Proof of Effective SEO and Marketing Techniques

    January 11, 2007

I saw an email with the subject line of PROVEN Adsense Templates, but given Google’s recent change of TOS how can they be proven?

And what are they proven to do? Are they optimized for earnings so much that they cut into the site’s authority or linkworthiness?

This template is probably proven
but also is useless to people visiting the site.

If your site design looks similar to designs of sites that were optimized for earnings first will people think lowly of your site because of the information quality of similar sites?

Yesterday one of my AdSense sites made about $500. The same site made $600 a month just over 6 months ago, and it is still growing quickly, does not look like an obvious AdSense site, and is still gets many organic citations. Is that proven? Well to me it is, but there would be no reason to put that URL out there as an example site unless I was trying to use that for self promotion. I probably could bump that same site to $700 a day if I maximized its current earning potential, but that would be at the expense of future earnings.

The idea of proof in marketing techniques is silly because invariably consumer habits and markets shift. Read some old articles about making money from banners and I bet the author will sound short-sighted.

SEO can change even quicker than content formatting strategies, and there is a sea of outdated facts to swim through on the path to learning SEO. In something like SEO a technique may only be effective because it is rarely used, and by the time everyone knows to do it the relative value of manipulating that variable is reduced to where the ROI is nowhere near as good as it once was, and if excessive manipulation of one variable becomes so important to your strategy

  • Might search engines discount sites with similar footprints if that footprint is generally associated with low information quality?
  • Might a former signal of quality be turned into a signal of low quality used for demotion?
  • Might pushing too far on some fronts cost you the ability to pick up other signs of quality?
  • Might you be missing easy opportunities to create legitimate value in your marketplace by filling market needs that have gone unserved if you spend too much time thinking about market manipulation from an algorithmic perspective?

Some people using outdated techniques will ask to know everything you do and call your stuff rubbish if you don’t share it (some guy going by the name of DomainDrivers recently did this on my blog here and then pitched similar self-promotional stuff on LED Digest), but why be specific beyond the point of being useful? One of the biggest problems with Internet marketing in general is that we read one article at a time, and until you have some experience and a solid framework set up you think one idea is the key. And then you read the next article and suddenly that is the most important thing.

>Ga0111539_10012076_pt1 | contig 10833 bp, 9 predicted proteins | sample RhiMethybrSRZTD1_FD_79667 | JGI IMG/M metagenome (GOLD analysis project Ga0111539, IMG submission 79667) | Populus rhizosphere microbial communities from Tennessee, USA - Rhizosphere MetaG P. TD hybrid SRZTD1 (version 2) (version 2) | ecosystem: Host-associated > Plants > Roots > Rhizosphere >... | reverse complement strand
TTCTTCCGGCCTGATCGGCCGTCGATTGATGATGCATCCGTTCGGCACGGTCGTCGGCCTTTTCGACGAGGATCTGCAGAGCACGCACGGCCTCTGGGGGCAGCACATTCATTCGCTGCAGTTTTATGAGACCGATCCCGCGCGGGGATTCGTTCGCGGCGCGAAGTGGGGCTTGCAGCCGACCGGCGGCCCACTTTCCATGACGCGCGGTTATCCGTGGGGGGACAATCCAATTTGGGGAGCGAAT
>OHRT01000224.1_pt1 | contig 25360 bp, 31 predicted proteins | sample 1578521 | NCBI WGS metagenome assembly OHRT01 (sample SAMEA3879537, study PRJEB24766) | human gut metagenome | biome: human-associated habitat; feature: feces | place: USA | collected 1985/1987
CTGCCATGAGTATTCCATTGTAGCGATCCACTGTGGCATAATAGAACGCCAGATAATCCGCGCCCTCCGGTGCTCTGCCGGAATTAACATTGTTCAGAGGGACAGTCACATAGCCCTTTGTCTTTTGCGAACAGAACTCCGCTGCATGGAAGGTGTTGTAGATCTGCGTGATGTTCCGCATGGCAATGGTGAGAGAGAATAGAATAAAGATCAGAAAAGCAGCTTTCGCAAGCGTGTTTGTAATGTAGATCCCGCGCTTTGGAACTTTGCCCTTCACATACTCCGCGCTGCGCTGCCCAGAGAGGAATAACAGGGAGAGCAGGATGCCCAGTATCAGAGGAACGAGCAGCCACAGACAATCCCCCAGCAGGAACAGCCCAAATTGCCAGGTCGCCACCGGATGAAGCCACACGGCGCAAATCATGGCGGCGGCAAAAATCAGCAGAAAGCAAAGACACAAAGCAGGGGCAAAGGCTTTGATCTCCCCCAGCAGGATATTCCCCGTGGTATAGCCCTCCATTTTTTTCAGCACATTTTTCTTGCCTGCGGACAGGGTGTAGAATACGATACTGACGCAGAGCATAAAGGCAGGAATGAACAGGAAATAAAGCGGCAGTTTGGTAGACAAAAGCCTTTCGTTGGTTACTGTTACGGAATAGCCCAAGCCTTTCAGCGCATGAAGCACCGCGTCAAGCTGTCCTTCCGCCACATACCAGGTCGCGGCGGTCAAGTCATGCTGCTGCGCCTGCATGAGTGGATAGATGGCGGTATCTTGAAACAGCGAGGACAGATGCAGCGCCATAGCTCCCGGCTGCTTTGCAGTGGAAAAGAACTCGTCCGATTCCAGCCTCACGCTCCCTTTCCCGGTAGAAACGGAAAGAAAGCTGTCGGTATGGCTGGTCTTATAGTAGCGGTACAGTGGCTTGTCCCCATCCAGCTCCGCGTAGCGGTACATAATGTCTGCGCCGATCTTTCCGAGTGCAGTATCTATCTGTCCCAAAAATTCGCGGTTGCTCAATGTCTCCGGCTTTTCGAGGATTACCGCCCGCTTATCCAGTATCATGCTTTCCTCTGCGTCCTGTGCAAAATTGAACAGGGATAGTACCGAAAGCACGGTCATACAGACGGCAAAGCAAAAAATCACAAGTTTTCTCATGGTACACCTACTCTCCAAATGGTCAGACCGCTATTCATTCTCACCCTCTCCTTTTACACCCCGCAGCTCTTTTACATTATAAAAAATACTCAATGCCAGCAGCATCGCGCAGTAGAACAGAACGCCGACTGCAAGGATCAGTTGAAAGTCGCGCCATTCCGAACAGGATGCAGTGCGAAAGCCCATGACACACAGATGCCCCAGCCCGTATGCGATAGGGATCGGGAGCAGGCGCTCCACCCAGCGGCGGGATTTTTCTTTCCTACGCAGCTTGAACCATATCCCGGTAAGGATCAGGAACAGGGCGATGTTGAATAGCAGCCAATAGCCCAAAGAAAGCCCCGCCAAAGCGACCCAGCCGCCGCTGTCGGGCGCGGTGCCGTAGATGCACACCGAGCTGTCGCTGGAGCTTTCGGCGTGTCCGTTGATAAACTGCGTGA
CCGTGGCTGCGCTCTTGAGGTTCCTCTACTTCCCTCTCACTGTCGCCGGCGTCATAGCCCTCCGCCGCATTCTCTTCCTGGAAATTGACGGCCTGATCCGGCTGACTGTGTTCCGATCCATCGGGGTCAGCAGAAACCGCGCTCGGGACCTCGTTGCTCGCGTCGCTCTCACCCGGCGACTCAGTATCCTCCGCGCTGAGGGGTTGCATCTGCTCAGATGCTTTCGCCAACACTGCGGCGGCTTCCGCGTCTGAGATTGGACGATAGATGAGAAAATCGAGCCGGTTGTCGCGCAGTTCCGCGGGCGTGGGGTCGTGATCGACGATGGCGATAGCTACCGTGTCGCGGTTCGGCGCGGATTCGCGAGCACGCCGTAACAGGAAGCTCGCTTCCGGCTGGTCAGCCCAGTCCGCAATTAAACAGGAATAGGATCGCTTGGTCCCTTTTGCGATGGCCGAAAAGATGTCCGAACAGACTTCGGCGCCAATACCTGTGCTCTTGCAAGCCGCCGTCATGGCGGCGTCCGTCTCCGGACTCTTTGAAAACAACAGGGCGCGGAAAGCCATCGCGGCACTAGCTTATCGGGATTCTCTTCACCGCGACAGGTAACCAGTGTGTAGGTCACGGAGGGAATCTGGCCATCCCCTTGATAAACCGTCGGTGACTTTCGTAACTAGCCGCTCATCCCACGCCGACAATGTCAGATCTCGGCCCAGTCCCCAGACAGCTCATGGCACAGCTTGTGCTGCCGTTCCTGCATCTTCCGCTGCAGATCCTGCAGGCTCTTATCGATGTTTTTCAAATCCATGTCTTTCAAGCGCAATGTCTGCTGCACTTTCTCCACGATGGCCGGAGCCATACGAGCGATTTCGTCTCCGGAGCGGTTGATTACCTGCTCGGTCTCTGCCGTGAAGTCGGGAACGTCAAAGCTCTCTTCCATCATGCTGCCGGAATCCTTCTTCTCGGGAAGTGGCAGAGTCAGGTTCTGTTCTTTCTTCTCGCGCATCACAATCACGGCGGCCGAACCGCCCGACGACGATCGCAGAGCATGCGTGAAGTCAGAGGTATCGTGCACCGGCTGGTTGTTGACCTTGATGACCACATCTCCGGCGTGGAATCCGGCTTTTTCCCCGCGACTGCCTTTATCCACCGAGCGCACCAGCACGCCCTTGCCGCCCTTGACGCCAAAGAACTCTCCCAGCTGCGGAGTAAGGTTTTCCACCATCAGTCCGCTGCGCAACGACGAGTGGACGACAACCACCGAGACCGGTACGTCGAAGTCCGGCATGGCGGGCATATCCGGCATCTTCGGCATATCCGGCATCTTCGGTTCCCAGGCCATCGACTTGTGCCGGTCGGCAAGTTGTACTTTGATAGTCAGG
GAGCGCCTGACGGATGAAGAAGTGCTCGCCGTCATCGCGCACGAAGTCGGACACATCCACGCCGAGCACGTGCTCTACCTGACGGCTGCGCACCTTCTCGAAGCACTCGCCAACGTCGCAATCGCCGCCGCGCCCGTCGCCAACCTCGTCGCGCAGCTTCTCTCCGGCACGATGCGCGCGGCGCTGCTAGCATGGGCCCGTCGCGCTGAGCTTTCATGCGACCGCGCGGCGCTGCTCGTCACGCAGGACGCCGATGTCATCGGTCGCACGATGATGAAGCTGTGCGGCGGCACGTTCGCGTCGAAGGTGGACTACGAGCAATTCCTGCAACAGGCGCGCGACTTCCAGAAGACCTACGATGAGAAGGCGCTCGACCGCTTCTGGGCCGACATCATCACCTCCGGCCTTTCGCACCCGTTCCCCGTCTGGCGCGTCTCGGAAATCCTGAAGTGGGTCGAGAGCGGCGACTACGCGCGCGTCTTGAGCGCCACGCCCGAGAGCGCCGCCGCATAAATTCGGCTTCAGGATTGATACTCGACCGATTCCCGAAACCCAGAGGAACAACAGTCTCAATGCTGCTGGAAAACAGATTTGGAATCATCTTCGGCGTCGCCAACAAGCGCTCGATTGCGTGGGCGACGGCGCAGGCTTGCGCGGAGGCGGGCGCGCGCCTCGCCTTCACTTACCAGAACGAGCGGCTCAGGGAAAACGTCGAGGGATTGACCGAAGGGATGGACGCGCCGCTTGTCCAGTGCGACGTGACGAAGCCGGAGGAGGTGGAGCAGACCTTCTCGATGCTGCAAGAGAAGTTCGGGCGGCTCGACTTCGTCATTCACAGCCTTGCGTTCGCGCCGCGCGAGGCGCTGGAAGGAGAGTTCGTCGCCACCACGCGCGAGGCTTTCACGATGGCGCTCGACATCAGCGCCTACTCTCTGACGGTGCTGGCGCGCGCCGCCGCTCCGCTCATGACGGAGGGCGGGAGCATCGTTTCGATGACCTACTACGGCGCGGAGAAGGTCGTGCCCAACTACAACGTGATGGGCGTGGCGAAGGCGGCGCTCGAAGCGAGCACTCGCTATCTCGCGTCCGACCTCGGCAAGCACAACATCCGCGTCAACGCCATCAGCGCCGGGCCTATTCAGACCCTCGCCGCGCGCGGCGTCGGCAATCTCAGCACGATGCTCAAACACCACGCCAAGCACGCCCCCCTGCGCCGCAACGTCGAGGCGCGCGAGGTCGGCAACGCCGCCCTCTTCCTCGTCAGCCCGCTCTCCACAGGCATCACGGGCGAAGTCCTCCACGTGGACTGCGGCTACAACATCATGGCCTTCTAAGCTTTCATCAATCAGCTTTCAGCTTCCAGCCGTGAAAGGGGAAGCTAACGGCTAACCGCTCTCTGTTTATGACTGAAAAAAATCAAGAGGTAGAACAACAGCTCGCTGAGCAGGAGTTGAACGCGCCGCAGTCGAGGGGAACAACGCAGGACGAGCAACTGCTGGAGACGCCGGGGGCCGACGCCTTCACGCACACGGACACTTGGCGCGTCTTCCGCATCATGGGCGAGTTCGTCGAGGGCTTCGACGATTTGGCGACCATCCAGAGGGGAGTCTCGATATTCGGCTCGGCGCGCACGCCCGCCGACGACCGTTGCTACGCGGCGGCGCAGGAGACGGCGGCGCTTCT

People like the idea of neutrality and the idea of proof, but ultimately beyond self promotional purposes those words rarely have much value. If you are too systematic in your marketing you miss understanding some of the synergistic opportunities created by your brand and market position. If you optimize for any one aspect too much then you increase short term earnings at the expense of your long-term profit potential. Effective optimization is realizing that there are many stakeholders in your site, and creating cost effective ways to as many of them as you can.

Unless someone is a great friend helping another friend you won’t get told exactly where to do exactly what works at a set price. The reasons are many fold:

  • every market is unique
  • every site is unique
  • we all know markets shift
  • if there is an exact known cheap formula and it is exactly shared we reduce our work to the value of commodity workers in 3rd world countries, who we soon will be competing with… as an example, I have had offers for some of my high ranking domains from people who I was almost certain were low waged and in third world countries
  • how can we justify charging our clients some rate for our work then sharing everything we did together with all their competitors?
  • the whole reason many techniques work is that few people use or abuse them relative to how often they occur as natural parts of the web. share all your tricks and secrets and all you do is push yourself toward becoming a commodity.
  • the whole reason reciprocal links diminished in value and effectiveness because the technique has been abused and is generally associated with low information quality
  • any real website with a real brand should have some intrinsic value associated with it that is not easy for competitors to duplicate
  • you can push frameworks of thinking and observed general algorithmic trends, but there is never a point in giving exact details of everything you do on one specific site unless your goal is to get media coverage for your own brand and/or that site and use THAT as a competitive advantage.

The value of any web page or idea is next to nothing until you add marketing experience and context to it. The web is a series of incomplete thoughts. All information is biased. And almost all of it is self promotional in nature, especially if it is packaged as proven or formatted as facts.



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Aaron Wall is the author of SEO Book, an ebook offering the latest
search engine optimization tips and strategies. From Aaron
gives away free advice and search engine optimization tools. He is a
regular conference speaker, partner in Clientside SEM, and runs the
Threadwatch community.